[ He inherits it all when there is no one else entitled to a share. When he has one or more brothers, they inherit all the property and it is shared between them. One begins with the people of shares because they are the basis in respect of the ‘asaba because they have specific shares in the Book and Sunna. If he only has a wife, the question is one of eighths. She has an eighth and he has the rest. If he has only two parents, it is in sixths. The parents have two-thirds and he has the rest. If there is a grandmother or grandfather, it is also sixths and the grandfather or grandmother has a sixth and he has the rest. If he has a mother and two parents, it is 24ths and the wife has the 3 of her eighth and the parents the 8 of their third and the rest is his.]

39.6b. A son's son

A son's son is in the position of the son when there is no son.

[ This is the case if there is no direct son, but he is not like the son in all aspects because the son is never dropped whereas the son of the son is dropped if there are two parents, two daughters and the son's son. He also does not exclude those the son excludes. He also is not the same in respect of agnation. The son is an agnate in relation to the daughters but the son's son is not.]

39.6c. A son and a daughter

If there are a son and a daughter, the male receives twice the share of the female. It is the same whether there are several or few sons and daughters. They inherit at this ratio either the entire estate or what is left after people take their shares.

[ This ratio applies is either case. For instance, there are five sons and five daughters. They divide the property into fifteen shares and it is distributed in that manner.]

39.6d. If there is no son

The son of a son is like the son in his absence in respect of inheritance and exclusion of other heirs.

[ This is repeated.]

39.7. Daughters

An only daughter inherits half the estate. Two daughters inherit two-thirds of it. If there are more, they do not receive more than two-thirds.

[ Her inheritance is based on the words of Allah, "If she is one on her own she gets a half." (4:11) The case of two or more is also based on what the Prophet, may Allah bless him and grant him peace, did.]

39.8 Son's daughters

39.8a. Their ruling

The daughter of a son is like a daughter when there is no daughter. Similarly, the son's daughters are like daughters when the deceased himself has no daughters.

[ So the consensus is that she inherits half, and if there are two or more they inherit two-thirds.]

39.8b. A daughter and a son's daughter

If there is a daughter and the daughter of a son, the daughter gets one half and the daughter of the son gets a sixth to complete the two-thirds. If the son has several daughters, they do not get more than the sixth if they have no brother with them. The remainder goes to the agnates.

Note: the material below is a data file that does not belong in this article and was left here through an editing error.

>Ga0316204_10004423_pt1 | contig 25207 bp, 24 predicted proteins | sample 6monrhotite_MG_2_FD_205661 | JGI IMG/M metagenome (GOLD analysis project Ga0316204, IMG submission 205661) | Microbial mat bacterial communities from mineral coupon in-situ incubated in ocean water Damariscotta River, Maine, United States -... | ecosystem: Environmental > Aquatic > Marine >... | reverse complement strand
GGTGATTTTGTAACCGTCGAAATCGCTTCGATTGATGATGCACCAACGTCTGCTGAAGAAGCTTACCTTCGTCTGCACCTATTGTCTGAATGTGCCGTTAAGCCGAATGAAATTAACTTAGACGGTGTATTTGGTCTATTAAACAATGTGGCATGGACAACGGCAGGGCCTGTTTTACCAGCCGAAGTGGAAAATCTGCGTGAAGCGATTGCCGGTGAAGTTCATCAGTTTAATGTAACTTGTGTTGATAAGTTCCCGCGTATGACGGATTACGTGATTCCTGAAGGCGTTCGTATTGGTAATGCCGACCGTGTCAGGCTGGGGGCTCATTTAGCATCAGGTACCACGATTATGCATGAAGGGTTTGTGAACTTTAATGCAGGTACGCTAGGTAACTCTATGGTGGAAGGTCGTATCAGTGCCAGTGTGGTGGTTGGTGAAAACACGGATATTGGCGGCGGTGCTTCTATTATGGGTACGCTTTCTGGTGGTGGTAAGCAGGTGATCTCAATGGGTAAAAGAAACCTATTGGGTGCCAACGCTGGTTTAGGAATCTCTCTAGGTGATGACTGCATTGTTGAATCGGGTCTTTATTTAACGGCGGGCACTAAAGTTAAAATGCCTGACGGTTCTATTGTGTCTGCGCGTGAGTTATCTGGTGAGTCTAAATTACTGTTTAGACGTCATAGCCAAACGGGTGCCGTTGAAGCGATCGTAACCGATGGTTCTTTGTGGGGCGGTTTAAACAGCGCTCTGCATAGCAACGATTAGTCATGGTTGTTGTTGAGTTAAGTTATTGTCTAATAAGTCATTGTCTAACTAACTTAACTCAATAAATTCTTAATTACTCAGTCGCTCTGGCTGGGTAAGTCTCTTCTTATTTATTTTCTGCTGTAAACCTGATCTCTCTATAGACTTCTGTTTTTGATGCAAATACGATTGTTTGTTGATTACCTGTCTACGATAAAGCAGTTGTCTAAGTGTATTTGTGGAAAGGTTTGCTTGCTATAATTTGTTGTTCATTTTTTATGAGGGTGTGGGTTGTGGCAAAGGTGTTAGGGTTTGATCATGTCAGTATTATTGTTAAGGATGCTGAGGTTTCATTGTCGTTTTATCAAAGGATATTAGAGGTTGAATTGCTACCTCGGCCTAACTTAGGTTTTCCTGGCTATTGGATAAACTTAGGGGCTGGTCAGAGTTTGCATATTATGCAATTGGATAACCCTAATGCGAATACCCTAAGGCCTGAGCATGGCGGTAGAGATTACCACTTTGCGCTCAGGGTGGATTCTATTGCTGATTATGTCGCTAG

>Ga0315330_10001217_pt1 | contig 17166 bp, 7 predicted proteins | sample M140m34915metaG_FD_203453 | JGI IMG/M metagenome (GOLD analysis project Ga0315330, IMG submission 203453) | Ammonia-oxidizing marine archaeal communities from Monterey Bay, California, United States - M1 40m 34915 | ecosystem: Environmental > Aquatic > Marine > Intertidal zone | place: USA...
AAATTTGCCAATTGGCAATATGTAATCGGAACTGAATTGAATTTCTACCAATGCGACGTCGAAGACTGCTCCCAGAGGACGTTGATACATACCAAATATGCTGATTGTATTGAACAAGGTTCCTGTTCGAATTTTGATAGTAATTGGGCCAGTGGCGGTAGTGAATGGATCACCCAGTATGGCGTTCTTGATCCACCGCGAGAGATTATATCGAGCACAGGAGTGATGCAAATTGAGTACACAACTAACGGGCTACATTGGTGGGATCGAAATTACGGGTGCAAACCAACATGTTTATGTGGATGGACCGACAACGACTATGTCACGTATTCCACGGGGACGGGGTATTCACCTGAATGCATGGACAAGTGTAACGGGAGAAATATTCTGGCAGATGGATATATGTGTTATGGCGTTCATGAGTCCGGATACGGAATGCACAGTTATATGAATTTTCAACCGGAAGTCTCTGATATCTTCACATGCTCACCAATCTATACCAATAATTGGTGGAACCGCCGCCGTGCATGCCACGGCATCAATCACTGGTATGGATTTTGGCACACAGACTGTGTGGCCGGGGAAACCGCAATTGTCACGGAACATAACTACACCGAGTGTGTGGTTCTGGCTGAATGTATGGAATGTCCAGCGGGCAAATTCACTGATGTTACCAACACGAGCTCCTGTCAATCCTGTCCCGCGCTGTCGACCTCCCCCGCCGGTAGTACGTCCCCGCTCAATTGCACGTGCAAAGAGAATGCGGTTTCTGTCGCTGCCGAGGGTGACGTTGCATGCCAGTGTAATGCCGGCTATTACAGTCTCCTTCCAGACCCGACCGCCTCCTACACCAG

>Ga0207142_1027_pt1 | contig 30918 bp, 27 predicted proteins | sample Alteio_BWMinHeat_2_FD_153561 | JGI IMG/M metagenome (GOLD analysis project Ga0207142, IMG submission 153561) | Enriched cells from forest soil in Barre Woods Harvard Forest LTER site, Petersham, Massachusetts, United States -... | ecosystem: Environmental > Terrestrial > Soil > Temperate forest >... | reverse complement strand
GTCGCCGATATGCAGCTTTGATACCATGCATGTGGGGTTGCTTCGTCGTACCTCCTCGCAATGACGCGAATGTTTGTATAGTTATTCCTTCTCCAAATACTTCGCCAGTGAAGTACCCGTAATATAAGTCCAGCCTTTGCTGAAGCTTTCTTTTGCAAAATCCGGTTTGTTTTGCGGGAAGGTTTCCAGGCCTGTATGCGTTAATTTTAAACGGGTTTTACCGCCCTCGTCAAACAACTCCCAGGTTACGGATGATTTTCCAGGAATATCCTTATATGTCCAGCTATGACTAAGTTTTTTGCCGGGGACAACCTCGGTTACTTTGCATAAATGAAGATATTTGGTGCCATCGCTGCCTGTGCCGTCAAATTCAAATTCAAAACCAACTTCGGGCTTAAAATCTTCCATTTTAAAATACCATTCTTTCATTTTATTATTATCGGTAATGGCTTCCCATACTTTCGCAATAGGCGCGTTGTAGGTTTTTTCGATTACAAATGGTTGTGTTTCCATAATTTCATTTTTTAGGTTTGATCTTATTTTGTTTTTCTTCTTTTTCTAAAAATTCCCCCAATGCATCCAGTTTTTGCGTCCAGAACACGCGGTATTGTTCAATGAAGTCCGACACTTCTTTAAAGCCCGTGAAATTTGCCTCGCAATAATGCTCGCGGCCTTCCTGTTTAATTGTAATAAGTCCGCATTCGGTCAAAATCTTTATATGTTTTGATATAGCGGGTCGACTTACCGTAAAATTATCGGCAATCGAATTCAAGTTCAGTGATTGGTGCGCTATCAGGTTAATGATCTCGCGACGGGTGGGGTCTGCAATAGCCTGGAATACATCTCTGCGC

[ Her receiving a sixth is based on the judgement of the Prophet, may Allah bless him and grant him peace. The case when there is a brother present will be discussed later.]

39.8c. If there are two daughters

If there are two daughters, then the daughters of the son get nothing unless they have a brother. In that case the remainder of the estate is divided between them, the male getting twice the share of the female.

[ They get none of the sixth because the two-thirds is already complete without them. If nothing remains, they get nothing because they inherit by agnation and the agnate only inherits what is left over.]

39.8d. A male below the son's daughters

When there is a male in the generation below them, the estate is also shared between him and them.

[ On the basis of agnation.]

39.8e. A son's daughters

It is the same if the daughters of the son inherit a sixth with the daughter, and in the generation below them there are daughters of a son or a generation below them which contains a male: the residual estate is shared between him and his sisters or paternal aunts in the same way. The daughters of the son who take a share in the two-thirds have no share in the residual estate.

[ This causes agnation and so a male receives the portion of two females. Ibn 'Umar said that the son of the son causes agnation in his generation and above, but not below.]

39.9. Full and consanguine sisters

39.9a. The share of the full sister

A full sister inherits half. Two or more sisters share in two-thirds.

[ Since Allah says, "If a man dies childless but has a sister she gets half of what he leaves." (4:175) The two-thirds is because Allah says, "If there are two sisters they get two-thirds of what he leaves."]

39.9b. Brothers and sisters

If there are several full or consanguine brothers and sisters, then the entire property is divided between them, with the male receiving the share of two females, whether they are many or few.

[ Because Allah says, "If there are brothers and sisters the males receive the share of two females." (4:175)]

39.9c. Sisters' share when there are daughters

If there are daughters, then the sisters become like the 'asaba (agnates) inheriting what is left over, but they are not enriched at the daughters' expense.

[ They receive no specific share. They take what is left on the basis of agnation, in taking the residual estate, but they are not like the agnates in taking all the estate.]

39.9d. When they inherit nothing

Brothers and sisters receive no inheritance when there is a father or a son or a grandson.

[ Because they are a lower generation than the father. When someone is lower than someone else, he does not inherit along with him. He is excluded and omitted. In the case of a son, he is stronger in agnation than them. As for the second, the son of a son has the same position as the son.]

39.9e. The absence of full siblings

In the absence of full siblings, consanguine siblings are like full siblings, both male and female.

[ If there are several. If there is only one she inherits half. If there are males and females, the estate is divided between them with the male getting twice the share of a female.]

39.9f. Remaining cases

If there is a full sister and one or more consanguine sisters, the full sister gets half and the remaining sisters share in the sixth. If there are two full sisters, the half-sisters receive nothing unless there is a brother with them. Then they take whatever remains, with the male receiving the share of two females.